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(Note: Strong language in the penultimate paragraph)
By Larry Fine
ST. LOUIS (Reuters) - David "Big Papi" Ortiz is flying high at the World Series, wreaking havoc on the St. Louis Cardinals pitching staff and delivering a rousing dugout pep talk to inspire his Boston Red Sox teammates.
Boston players expect nothing less from their emotional team leader, who is hell bent on claiming his third World Series ring in 10 years after helping the Red Sox snap an 86-year title drought in 2004.
The stocky, 6-foot-4 Dominican, who joined the Red Sox in 2003 after being released by the Minnesota Twins, has hit 373 home runs in 11 seasons with Boston along with 17 postseason homers.
Four games into this year's World Series, Ortiz is 8-for-11 with four walks, driven in five runs and scored five, including his 3-for-3 performance in Sunday's 4-2 victory in Game Four that knotted the best-of-seven series at 2-2.
Yet the personal impact that Ortiz, 37, has on his teammates off the field has been just as impressive as the booming bat he wields at the plate.
"His willingness to help out younger players is better than anybody," catcher Jarrod Saltalamacchia told Reuters during batting practice at Fenway Park prior to Game Two.
"He's just a super great guy who cares about everybody. A great teammate, always pulling for us. I can't say how many times he's pulled me off to the side just to tell me, 'man you're a great player.'"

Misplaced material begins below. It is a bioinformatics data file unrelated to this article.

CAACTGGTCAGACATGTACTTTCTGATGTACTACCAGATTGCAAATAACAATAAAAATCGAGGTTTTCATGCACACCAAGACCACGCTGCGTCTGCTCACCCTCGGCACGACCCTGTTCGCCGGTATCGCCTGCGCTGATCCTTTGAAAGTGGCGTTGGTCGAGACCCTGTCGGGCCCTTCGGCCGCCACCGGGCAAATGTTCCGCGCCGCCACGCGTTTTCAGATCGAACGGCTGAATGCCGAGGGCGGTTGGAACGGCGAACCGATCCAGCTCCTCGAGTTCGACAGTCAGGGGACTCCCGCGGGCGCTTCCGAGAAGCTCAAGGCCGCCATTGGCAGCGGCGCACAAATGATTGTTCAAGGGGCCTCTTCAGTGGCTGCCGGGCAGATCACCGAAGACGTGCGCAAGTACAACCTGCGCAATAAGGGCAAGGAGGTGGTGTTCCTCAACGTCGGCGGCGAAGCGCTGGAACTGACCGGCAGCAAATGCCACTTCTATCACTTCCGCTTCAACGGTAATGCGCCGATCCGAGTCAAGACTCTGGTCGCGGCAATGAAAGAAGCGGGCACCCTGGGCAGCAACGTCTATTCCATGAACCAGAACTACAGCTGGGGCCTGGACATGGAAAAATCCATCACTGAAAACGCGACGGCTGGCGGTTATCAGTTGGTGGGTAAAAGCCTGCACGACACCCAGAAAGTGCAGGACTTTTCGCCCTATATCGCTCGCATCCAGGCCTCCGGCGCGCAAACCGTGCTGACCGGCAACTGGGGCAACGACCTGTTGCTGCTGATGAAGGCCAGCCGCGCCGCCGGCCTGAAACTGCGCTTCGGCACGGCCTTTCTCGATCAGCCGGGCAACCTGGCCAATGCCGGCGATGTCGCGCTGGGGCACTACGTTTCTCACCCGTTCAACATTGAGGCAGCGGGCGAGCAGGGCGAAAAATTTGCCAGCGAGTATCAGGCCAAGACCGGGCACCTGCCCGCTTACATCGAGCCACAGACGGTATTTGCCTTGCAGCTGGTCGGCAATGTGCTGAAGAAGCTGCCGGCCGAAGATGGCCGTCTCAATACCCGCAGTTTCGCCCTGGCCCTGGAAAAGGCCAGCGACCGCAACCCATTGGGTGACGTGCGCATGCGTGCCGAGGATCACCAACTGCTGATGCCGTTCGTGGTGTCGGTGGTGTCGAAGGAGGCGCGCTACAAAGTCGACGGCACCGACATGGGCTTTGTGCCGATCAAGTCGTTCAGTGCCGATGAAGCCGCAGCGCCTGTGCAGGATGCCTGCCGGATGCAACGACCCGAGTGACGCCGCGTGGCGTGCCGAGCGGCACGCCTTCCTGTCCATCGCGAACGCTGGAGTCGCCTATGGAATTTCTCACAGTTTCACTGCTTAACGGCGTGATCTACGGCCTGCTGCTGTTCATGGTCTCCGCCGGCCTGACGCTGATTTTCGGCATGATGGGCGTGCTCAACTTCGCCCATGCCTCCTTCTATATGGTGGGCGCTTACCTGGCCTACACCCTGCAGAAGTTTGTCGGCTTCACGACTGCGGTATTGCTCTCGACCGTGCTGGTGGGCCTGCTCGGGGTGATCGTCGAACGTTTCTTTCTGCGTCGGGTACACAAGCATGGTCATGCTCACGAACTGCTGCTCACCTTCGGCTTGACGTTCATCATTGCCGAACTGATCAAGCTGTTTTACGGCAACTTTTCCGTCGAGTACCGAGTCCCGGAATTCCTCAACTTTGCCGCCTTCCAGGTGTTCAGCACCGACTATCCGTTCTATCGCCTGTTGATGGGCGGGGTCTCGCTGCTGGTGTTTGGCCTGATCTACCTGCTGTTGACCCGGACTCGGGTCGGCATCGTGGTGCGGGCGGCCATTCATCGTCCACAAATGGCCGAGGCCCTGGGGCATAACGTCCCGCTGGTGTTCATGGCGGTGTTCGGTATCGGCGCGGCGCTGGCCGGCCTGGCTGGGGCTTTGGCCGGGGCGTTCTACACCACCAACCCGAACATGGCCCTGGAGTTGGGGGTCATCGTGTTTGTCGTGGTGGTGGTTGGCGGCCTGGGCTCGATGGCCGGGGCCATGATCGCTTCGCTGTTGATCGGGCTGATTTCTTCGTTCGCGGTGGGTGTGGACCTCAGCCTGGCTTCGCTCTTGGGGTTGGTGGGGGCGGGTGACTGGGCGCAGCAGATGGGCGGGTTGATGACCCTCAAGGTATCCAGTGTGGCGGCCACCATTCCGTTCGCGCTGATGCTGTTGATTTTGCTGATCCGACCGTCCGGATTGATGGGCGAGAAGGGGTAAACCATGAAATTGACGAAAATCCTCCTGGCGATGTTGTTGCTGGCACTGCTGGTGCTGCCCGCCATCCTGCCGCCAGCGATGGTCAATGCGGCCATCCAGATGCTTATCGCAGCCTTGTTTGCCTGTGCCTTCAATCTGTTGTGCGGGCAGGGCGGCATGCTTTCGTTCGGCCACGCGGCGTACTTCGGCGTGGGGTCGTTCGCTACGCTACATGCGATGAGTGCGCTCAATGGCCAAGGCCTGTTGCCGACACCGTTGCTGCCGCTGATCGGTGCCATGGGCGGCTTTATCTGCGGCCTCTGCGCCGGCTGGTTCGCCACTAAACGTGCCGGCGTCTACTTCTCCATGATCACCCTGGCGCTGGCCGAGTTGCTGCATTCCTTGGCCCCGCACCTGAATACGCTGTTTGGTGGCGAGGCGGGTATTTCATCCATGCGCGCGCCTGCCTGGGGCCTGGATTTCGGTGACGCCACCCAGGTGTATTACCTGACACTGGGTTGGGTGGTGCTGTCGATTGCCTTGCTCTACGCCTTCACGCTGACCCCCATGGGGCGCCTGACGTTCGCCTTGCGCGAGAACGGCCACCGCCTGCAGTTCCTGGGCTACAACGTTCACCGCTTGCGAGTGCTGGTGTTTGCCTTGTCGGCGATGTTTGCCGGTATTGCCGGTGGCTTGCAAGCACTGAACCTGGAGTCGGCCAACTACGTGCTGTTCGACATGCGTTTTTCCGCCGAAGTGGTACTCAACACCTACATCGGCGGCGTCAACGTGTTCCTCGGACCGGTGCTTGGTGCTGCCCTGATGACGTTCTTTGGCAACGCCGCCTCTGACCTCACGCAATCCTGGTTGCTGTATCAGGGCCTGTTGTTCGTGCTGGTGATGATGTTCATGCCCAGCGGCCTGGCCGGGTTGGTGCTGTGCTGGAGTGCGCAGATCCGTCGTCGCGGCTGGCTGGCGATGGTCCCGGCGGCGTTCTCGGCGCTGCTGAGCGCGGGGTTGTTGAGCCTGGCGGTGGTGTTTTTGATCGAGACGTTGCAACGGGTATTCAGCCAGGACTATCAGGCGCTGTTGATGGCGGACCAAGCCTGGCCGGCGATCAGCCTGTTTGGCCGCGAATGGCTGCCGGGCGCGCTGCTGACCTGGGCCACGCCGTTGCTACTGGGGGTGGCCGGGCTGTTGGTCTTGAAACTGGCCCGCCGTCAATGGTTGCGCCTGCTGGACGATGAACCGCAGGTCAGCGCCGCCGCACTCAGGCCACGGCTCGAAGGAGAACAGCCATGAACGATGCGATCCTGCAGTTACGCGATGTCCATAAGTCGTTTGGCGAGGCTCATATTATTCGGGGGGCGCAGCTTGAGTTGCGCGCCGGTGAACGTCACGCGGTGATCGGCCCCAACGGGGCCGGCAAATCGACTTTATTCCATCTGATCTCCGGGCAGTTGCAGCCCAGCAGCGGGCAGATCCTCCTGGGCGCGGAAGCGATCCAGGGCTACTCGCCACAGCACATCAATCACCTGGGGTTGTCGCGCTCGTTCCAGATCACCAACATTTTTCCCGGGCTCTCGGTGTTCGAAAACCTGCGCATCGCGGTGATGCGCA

First baseman Mike Napoli, the second most dangerous slugger for Boston, echoed that praise.
"He's a great friend to everybody. He cares about everybody, wants to help everybody. Just the things that he does, makes everyone better."
Napoli often hits behind Ortiz in the order and in his first season with the Red Sox has gotten a first-hand look at the sweet swinging Dominican.
"He's one of the best in the game. It never seems like he's overmatched. He gets the job done all the time, he's clutch," Napoli told Reuters. "We like having him up in big situations and it always seems like he comes through.
"He knows how to use the whole field. He knows when he can drive pitches, he knows when to shoot the other way. It seems he goes up there and what he wants to do, is what he does. He's not just hitting for power and hitting .250. He's hitting over .300. That says a lot."
Ortiz hustled down the line to score on Stephen Drew's sacrifice fly in the fifth inning to tie Game Four 1-1. Moments later he gathered teammates in the dugout for a pep talk.
"I told them to loosen up. I told them, 'Don't do anything more than you're capable, don't force things out,'" he told reporters.
"I'm the veteran dude on this team, that's why I have to say something. I sensed everyone was feeling down, frustrated, like a sinking boat."
His teammates got the message.
"Any time this guy opens his mouth, you get everyone's attention. It was like 24 kindergarteners looking up at their teacher," said Jonny Gomes, who slugged a three-run homer in the sixth to put Boston ahead for good.
Said Boston manager John Farrell: "Our guys look up to him. And kind of a timely conversation he had with everybody."
"That's why we call him Cooperstown," added catcher David Ross, alluding to the home of the Baseball Hall of Fame.
It was not the first bit of oratory from Ortiz that galvanized the team and Red Sox Nation as well.
At an emotional ceremony honoring victims and first responders of the Boston Marathon bombings at the first Red Sox game at Fenway Park following the tragedy, Ortiz took the microphone at the end to address the crowd.
"This is our fucking city and no one is going to dictate our freedom. Stay strong."
Strong as Ortiz has remained as a leader of the Red Sox charge on and off the diamond.
Editing by Frank Pingue